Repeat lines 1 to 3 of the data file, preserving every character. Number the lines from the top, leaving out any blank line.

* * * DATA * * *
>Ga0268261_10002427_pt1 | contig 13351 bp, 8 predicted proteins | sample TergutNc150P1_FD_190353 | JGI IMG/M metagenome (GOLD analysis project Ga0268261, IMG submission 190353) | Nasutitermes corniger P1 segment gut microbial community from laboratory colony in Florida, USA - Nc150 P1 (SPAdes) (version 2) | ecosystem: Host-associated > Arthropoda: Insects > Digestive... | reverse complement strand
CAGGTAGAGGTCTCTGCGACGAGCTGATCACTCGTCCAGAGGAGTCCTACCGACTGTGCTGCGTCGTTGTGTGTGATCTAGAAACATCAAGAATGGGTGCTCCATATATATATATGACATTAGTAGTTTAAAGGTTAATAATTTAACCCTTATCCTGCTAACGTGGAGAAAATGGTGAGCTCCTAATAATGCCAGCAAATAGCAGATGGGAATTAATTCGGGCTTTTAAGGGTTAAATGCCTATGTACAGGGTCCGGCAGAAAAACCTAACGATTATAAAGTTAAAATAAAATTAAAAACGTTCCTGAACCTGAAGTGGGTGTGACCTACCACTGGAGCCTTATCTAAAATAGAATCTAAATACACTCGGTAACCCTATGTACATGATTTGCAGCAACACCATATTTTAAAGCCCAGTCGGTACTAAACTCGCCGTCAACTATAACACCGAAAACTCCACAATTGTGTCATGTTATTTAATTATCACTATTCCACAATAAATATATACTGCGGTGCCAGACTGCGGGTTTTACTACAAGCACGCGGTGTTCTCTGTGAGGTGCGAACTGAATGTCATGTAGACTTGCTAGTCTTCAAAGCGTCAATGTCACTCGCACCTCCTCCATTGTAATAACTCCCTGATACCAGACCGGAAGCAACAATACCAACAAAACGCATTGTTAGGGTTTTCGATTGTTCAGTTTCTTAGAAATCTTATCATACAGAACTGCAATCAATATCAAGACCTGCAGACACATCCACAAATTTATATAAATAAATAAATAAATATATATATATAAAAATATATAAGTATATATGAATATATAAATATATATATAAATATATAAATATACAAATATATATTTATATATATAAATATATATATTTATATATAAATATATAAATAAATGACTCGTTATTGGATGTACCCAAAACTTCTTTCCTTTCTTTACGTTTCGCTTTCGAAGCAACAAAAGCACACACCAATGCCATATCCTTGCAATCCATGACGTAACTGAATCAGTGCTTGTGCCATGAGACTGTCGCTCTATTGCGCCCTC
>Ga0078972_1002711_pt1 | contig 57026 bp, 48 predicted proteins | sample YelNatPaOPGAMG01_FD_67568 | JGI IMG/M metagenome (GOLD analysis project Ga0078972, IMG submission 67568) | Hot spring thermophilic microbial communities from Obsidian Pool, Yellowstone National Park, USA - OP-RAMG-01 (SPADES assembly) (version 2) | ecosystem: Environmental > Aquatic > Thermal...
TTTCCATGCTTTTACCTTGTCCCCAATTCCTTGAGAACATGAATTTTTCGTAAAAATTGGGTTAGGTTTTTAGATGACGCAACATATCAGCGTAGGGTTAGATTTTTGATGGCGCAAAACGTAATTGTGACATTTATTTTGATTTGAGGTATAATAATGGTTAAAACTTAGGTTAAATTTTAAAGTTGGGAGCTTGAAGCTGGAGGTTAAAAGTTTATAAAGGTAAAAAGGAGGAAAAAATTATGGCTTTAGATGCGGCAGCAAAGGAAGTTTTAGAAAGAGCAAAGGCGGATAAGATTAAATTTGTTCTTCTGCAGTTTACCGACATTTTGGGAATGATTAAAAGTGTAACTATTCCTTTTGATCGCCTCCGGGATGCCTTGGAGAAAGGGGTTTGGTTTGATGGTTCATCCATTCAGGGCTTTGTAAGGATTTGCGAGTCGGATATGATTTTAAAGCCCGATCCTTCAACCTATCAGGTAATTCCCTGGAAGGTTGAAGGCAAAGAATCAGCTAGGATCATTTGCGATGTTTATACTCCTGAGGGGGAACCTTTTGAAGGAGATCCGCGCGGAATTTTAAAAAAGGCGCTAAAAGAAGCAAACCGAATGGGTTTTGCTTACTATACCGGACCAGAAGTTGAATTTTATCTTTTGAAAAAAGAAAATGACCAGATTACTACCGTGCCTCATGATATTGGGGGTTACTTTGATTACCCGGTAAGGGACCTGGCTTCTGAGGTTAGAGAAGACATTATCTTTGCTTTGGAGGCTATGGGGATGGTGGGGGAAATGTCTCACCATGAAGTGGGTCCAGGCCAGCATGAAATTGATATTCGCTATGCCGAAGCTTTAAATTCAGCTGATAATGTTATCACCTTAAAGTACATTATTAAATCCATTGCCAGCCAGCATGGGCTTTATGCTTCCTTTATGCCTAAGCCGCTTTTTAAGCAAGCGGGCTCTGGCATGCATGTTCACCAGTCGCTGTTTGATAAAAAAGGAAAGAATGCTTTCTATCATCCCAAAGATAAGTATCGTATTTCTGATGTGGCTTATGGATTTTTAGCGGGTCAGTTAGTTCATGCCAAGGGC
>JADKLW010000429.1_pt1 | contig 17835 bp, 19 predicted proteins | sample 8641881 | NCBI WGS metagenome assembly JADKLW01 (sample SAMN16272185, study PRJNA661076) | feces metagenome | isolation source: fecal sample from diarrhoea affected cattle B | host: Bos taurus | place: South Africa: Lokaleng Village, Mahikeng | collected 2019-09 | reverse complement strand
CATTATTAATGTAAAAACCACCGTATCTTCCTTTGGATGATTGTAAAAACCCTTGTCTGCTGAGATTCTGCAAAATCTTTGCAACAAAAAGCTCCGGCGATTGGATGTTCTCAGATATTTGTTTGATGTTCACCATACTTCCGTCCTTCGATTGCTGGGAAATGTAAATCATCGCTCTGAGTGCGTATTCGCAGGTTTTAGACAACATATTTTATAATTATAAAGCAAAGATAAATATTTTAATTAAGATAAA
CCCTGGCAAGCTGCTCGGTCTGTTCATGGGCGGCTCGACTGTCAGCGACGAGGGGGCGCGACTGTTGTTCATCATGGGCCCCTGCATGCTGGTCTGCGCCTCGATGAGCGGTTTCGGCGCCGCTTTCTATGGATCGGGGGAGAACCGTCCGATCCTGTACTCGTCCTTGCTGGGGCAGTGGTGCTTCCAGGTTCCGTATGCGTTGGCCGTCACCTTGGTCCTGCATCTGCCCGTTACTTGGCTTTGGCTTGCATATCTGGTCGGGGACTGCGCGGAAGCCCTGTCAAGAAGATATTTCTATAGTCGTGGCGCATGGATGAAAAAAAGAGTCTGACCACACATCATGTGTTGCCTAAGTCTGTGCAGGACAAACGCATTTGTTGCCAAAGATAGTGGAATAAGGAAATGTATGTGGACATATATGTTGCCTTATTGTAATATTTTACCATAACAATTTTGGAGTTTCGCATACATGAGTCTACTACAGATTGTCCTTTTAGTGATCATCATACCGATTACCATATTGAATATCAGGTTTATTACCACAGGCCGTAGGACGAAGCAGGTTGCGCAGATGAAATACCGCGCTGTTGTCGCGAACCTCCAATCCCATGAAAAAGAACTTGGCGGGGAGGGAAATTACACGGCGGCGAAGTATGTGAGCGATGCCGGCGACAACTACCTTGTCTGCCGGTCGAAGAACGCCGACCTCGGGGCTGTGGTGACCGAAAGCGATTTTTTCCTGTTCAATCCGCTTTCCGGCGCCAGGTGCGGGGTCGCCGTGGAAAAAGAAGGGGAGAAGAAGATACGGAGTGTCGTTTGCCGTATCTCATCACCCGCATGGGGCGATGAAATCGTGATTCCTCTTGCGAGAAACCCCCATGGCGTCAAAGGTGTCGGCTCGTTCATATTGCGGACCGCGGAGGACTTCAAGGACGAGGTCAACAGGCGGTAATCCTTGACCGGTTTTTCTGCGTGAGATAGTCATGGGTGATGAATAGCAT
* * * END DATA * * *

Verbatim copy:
>Ga0268261_10002427_pt1 | contig 13351 bp, 8 predicted proteins | sample TergutNc150P1_FD_190353 | JGI IMG/M metagenome (GOLD analysis project Ga0268261, IMG submission 190353) | Nasutitermes corniger P1 segment gut microbial community from laboratory colony in Florida, USA - Nc150 P1 (SPAdes) (version 2) | ecosystem: Host-associated > Arthropoda: Insects > Digestive... | reverse complement strand
CAGGTAGAGGTCTCTGCGACGAGCTGATCACTCGTCCAGAGGAGTCCTACCGACTGTGCTGCGTCGTTGTGTGTGATCTAGAAACATCAAGAATGGGTGCTCCATATATATATATGACATTAGTAGTTTAAAGGTTAATAATTTAACCCTTATCCTGCTAACGTGGAGAAAATGGTGAGCTCCTAATAATGCCAGCAAATAGCAGATGGGAATTAATTCGGGCTTTTAAGGGTTAAATGCCTATGTACAGGGTCCGGCAGAAAAACCTAACGATTATAAAGTTAAAATAAAATTAAAAACGTTCCTGAACCTGAAGTGGGTGTGACCTACCACTGGAGCCTTATCTAAAATAGAATCTAAATACACTCGGTAACCCTATGTACATGATTTGCAGCAACACCATATTTTAAAGCCCAGTCGGTACTAAACTCGCCGTCAACTATAACACCGAAAACTCCACAATTGTGTCATGTTATTTAATTATCACTATTCCACAATAAATATATACTGCGGTGCCAGACTGCGGGTTTTACTACAAGCACGCGGTGTTCTCTGTGAGGTGCGAACTGAATGTCATGTAGACTTGCTAGTCTTCAAAGCGTCAATGTCACTCGCACCTCCTCCATTGTAATAACTCCCTGATACCAGACCGGAAGCAACAATACCAACAAAACGCATTGTTAGGGTTTTCGATTGTTCAGTTTCTTAGAAATCTTATCATACAGAACTGCAATCAATATCAAGACCTGCAGACACATCCACAAATTTATATAAATAAATAAATAAATATATATATATAAAAATATATAAGTATATATGAATATATAAATATATATATAAATATATAAATATACAAATATATATTTATATATATAAATATATATATTTATATATAAATATATAAATAAATGACTCGTTATTGGATGTACCCAAAACTTCTTTCCTTTCTTTACGTTTCGCTTTCGAAGCAACAAAAGCACACACCAATGCCATATCCTTGCAATCCATGACGTAACTGAATCAGTGCTTGTGCCATGAGACTGTCGCTCTATTGCGCCCTC
>Ga0078972_1002711_pt1 | contig 57026 bp, 48 predicted proteins | sample YelNatPaOPGAMG01_FD_67568 | JGI IMG/M metagenome (GOLD analysis project Ga0078972, IMG submission 67568) | Hot spring thermophilic microbial communities from Obsidian Pool, Yellowstone National Park, USA - OP-RAMG-01 (SPADES assembly) (version 2) | ecosystem: Environmental > Aquatic > Thermal...